Currently, most explorations about new planets are pointing to area outside Neptune's orbit, but how about inside Mercury orbit? Can we say for certain there are no planets inside Mercury's orbit?

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    $\begingroup$ Using the IAU definition of a planet, I'm pretty sure we can. Observations of Mercury's orbit place significant upper bounds on the mass of any additional bodies potentially existing between Mercury and Sun, while part of the IAU definitional criteria for being a planet stipulates that it must be massive enough to reach hydrostatic equilibrium. $\endgroup$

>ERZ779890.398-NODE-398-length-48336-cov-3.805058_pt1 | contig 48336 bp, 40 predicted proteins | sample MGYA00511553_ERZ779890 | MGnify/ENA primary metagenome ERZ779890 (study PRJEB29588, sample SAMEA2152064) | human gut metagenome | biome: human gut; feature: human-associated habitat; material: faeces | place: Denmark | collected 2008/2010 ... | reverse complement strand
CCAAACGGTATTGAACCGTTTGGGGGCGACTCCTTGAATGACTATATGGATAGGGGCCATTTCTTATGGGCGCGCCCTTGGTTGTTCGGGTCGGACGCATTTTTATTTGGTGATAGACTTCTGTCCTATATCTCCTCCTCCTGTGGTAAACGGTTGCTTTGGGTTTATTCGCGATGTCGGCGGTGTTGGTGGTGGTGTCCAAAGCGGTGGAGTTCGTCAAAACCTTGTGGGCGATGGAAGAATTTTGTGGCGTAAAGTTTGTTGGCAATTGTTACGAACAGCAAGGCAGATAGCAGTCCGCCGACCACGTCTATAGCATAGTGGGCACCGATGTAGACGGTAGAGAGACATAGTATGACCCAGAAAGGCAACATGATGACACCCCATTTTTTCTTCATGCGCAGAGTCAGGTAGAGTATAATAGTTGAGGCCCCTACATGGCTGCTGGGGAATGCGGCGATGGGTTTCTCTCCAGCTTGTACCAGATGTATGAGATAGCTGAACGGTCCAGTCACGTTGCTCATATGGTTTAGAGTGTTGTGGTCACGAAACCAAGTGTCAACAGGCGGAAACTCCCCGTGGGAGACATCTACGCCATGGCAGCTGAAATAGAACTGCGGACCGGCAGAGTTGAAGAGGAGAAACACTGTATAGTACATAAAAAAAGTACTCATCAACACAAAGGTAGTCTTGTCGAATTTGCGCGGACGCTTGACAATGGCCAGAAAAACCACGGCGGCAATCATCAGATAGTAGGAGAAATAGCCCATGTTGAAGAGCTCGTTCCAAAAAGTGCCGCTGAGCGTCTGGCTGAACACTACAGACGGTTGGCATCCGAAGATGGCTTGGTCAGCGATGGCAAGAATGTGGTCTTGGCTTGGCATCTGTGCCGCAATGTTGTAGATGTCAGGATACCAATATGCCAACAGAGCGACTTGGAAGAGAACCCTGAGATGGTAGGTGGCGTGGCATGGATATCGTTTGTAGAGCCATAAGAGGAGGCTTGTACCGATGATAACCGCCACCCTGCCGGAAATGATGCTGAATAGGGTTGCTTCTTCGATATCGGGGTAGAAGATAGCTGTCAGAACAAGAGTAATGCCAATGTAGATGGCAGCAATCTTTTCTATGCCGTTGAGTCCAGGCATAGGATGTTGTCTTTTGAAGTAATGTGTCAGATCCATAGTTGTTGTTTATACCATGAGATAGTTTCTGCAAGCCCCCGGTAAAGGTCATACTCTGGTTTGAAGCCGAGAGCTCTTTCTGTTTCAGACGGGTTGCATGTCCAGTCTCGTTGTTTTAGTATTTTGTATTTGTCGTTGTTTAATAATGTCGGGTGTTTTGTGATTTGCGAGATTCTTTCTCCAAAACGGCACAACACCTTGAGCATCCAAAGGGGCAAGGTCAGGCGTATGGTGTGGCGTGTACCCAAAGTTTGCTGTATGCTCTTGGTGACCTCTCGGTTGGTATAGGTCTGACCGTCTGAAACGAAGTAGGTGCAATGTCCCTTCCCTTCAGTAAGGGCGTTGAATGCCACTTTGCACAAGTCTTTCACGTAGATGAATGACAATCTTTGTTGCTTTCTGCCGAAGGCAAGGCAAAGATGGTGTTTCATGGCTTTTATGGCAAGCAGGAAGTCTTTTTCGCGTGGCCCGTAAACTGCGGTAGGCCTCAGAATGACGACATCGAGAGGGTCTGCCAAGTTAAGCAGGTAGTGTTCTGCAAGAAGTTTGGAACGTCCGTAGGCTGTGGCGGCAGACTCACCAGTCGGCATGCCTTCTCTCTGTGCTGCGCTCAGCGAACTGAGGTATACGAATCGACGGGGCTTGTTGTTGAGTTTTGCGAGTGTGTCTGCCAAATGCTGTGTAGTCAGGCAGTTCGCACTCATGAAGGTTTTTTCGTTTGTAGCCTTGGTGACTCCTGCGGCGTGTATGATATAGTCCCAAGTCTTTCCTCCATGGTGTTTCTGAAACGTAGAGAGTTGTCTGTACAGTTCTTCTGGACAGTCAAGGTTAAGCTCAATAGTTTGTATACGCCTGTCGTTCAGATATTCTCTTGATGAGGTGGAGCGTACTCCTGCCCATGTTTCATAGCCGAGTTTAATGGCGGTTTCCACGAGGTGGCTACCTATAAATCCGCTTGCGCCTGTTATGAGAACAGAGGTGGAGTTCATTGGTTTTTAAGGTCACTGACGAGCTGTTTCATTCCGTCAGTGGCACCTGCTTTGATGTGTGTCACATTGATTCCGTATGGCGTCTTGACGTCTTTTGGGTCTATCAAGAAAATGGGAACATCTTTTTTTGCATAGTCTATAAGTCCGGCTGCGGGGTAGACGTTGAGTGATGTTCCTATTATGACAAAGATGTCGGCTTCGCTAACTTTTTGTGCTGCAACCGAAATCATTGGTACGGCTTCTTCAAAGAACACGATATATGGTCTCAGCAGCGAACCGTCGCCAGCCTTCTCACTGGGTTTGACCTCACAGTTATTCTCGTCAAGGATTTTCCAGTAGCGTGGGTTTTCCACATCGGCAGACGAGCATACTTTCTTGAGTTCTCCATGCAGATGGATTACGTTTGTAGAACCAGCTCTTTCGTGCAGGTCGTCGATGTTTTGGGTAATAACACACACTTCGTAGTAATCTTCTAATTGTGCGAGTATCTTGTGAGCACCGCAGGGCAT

– David H
    Nov 30, 2015 at 6:16

1 Answer 1


Yes, Vulcanoids larger than 5.7 km diameter are considered to be ruled out: A Search for Vulcanoids with the STEREO Heliospheric Imager.

An object sufficiently large to be called "planet Vulcan" would change Mercury's orbit in a detectable way by gravity.

So, there are two lines of evidence, that such a planet doesn't exist.

More to read in Wikipedia: https://en.wikipedia.org/wiki/Vulcan_(hypothetical_planet)


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